Other than the old and
falling down sheds I see, the majority of the barns around here are half
round barns. I don't think I'd ever seen one until I came to NZ years
ago but they are a common sight around New Zealand’s rural landscape.
The half round barns are commonly used for implement and hay storage but
are now often being utilised for calf rearing. They are made from
welded mild steel frames with treated timber purlins.
In an effort to rediscover my elusive blogging mojo, I've decided to accept the invitation of Tom, The Backroads Traveller and join The Barn Collective. Thanks, Tom. I like old sheds and barns and looking for ones I haven't yet photographed will at least get me looking around me with some interest again.
been suffering from mojo depletion which has left me with a very
unusual lack of interest in my camera or blogging. My mojo cup has been
down to the dregs and I'm determined to refill it one way or another.
It would appeal to my sense of the ridiculous if a few old sheds did the
I'm starting with the two old sheds I see whenever I go down the road. Although, to be honest, I haven't been looking with much interest lately. I have a feeling this next one which stands on a hill, quite some distance from the road, may have fallen into greater misrepair since I took this shot. I will stop and have a good look next time I go out.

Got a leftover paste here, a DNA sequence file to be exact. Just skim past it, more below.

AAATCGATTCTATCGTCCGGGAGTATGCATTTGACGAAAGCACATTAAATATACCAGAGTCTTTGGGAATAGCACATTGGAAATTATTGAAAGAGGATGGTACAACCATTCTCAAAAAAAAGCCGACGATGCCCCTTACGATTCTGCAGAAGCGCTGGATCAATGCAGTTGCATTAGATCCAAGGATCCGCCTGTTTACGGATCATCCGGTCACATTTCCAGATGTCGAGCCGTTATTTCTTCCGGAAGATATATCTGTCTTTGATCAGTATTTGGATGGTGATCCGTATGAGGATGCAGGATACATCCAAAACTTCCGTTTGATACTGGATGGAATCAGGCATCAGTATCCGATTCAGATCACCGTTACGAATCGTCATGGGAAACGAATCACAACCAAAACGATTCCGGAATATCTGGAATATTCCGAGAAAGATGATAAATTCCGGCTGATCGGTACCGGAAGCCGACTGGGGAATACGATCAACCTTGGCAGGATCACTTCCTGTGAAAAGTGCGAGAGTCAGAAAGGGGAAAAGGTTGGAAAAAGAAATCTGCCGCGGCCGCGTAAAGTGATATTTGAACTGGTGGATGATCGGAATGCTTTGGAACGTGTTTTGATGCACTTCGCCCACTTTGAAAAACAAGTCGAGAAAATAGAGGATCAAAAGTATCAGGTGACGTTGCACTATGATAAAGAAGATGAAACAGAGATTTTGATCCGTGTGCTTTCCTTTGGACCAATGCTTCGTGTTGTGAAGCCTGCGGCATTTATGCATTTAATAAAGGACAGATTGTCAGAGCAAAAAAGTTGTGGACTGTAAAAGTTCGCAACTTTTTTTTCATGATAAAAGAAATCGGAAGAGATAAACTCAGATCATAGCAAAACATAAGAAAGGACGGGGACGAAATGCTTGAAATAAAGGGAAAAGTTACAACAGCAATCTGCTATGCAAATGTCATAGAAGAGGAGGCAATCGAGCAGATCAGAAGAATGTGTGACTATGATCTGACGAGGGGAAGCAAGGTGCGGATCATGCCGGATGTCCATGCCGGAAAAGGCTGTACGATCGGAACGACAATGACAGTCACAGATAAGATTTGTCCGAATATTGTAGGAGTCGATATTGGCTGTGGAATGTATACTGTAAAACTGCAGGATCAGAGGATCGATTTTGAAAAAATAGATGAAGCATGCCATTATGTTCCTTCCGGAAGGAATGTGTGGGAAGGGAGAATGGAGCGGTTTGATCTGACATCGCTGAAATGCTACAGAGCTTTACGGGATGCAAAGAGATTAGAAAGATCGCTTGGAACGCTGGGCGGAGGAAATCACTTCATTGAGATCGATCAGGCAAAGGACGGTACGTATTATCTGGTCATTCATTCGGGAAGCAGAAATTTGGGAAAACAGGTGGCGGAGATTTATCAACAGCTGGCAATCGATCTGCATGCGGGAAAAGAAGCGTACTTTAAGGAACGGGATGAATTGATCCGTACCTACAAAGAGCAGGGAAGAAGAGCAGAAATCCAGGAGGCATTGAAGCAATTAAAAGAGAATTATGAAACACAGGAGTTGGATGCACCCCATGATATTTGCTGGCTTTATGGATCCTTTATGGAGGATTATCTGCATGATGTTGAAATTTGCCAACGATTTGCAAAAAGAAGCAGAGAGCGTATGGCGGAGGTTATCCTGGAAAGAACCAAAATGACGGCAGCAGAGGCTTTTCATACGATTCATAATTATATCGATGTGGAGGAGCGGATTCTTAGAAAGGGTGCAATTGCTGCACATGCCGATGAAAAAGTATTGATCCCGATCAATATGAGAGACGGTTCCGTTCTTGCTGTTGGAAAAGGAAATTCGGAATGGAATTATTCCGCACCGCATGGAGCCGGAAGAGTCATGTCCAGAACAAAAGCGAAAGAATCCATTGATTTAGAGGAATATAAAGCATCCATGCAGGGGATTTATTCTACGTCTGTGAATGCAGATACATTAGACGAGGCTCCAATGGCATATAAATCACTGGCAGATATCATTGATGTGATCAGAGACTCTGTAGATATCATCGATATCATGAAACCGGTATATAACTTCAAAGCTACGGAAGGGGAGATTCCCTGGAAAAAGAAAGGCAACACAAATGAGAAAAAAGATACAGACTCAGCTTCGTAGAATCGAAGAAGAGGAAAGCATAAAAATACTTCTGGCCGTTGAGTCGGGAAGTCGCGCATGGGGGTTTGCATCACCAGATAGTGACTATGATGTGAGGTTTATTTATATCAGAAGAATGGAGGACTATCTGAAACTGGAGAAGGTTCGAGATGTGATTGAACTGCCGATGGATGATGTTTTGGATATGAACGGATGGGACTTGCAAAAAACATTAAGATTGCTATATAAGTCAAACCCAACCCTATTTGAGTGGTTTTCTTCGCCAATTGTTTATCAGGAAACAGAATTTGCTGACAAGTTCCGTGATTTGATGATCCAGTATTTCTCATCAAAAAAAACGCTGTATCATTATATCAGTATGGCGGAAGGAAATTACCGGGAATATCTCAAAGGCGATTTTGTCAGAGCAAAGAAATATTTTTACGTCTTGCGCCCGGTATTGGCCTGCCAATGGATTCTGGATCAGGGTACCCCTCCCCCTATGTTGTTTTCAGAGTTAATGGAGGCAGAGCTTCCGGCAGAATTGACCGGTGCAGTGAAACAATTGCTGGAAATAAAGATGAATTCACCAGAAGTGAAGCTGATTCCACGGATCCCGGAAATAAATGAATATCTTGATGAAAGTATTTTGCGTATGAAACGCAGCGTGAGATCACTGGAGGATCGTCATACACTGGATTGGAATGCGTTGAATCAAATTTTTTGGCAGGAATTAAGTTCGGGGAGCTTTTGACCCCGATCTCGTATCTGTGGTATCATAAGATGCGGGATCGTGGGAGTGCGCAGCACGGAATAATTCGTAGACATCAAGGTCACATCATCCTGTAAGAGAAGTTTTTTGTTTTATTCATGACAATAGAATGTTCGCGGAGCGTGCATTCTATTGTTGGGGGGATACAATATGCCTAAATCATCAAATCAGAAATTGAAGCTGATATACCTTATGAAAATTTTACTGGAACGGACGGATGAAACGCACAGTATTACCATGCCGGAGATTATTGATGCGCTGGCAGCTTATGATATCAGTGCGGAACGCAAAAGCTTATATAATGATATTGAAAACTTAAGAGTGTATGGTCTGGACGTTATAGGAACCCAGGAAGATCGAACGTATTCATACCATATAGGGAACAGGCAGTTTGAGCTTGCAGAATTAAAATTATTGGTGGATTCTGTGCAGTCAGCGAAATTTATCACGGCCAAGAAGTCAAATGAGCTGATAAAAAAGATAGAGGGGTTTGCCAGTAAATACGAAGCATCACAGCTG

In reasonably resent times the joke was that most travellers who
reached Taranaki had taken the wrong turn. That has been changing and will change in a big way now that Lonely Planet has decreed it the second best region in the world to visit.
Thanks to my daughter's decision to make Taranaki her home I've enjoyed more than my share of the Taranaki sights. My hope is that such recognition will not spoil the natural feel of the region and bring commercialism.
There's much more to Taranaki than the parts of it I love so much in my not so active years. For me, it's all about the mountain, lakes and the beaches.
a beach and the mountain
I'll be back down there in a couple of weeks and the mission this time is to get a mountain reflected in a lake shot. And, weather and my hips permitting, a Dawson Falls short walk. There is also a garden, right beside a beach that I've read about but not yet found.
Perhaps I will venture to a driftwood strewn beach: